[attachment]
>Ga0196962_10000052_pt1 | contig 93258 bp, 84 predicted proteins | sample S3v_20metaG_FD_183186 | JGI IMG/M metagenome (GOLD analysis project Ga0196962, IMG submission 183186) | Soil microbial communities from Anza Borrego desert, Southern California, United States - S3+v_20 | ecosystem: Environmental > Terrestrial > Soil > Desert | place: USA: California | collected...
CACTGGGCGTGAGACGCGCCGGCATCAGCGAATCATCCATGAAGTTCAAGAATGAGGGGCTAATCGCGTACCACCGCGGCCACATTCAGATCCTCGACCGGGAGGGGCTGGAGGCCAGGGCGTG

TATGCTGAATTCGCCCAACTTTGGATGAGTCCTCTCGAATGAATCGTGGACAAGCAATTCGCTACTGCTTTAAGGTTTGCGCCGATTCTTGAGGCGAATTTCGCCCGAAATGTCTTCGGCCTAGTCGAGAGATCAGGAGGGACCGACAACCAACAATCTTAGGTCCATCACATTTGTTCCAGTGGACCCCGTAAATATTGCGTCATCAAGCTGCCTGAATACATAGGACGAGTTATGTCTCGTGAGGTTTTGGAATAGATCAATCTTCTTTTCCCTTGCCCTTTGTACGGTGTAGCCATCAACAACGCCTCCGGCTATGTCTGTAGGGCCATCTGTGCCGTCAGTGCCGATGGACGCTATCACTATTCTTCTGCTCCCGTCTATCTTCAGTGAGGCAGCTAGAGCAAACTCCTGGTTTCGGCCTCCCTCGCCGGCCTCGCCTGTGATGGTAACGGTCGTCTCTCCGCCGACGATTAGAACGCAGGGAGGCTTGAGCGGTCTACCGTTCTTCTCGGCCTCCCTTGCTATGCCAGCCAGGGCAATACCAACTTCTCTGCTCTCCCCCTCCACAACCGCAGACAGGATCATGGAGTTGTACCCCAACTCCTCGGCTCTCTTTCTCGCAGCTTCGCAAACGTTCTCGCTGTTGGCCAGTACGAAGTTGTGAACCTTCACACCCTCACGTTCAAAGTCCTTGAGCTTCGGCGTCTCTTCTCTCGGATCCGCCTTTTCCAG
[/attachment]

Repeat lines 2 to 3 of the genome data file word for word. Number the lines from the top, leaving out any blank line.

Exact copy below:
CACTGGGCGTGAGACGCGCCGGCATCAGCGAATCATCCATGAAGTTCAAGAATGAGGGGCTAATCGCGTACCACCGCGGCCACATTCAGATCCTCGACCGGGAGGGGCTGGAGGCCAGGGCGTG

TATGCTGAATTCGCCCAACTTTGGATGAGTCCTCTCGAATGAATCGTGGACAAGCAATTCGCTACTGCTTTAAGGTTTGCGCCGATTCTTGAGGCGAATTTCGCCCGAAATGTCTTCGGCCTAGTCGAGAGATCAGGAGGGACCGACAACCAACAATCTTAGGTCCATCACATTTGTTCCAGTGGACCCCGTAAATATTGCGTCATCAAGCTGCCTGAATACATAGGACGAGTTATGTCTCGTGAGGTTTTGGAATAGATCAATCTTCTTTTCCCTTGCCCTTTGTACGGTGTAGCCATCAACAACGCCTCCGGCTATGTCTGTAGGGCCATCTGTGCCGTCAGTGCCGATGGACGCTATCACTATTCTTCTGCTCCCGTCTATCTTCAGTGAGGCAGCTAGAGCAAACTCCTGGTTTCGGCCTCCCTCGCCGGCCTCGCCTGTGATGGTAACGGTCGTCTCTCCGCCGACGATTAGAACGCAGGGAGGCTTGAGCGGTCTACCGTTCTTCTCGGCCTCCCTTGCTATGCCAGCCAGGGCAATACCAACTTCTCTGCTCTCCCCCTCCACAACCGCAGACAGGATCATGGAGTTGTACCCCAACTCCTCGGCTCTCTTTCTCGCAGCTTCGCAAACGTTCTCGCTGTTGGCCAGTACGAAGTTGTGAACCTTCACACCCTCACGTTCAAAGTCCTTGAGCTTCGGCGTCTCTTCTCTCGGATCCGCCTTTTCCAG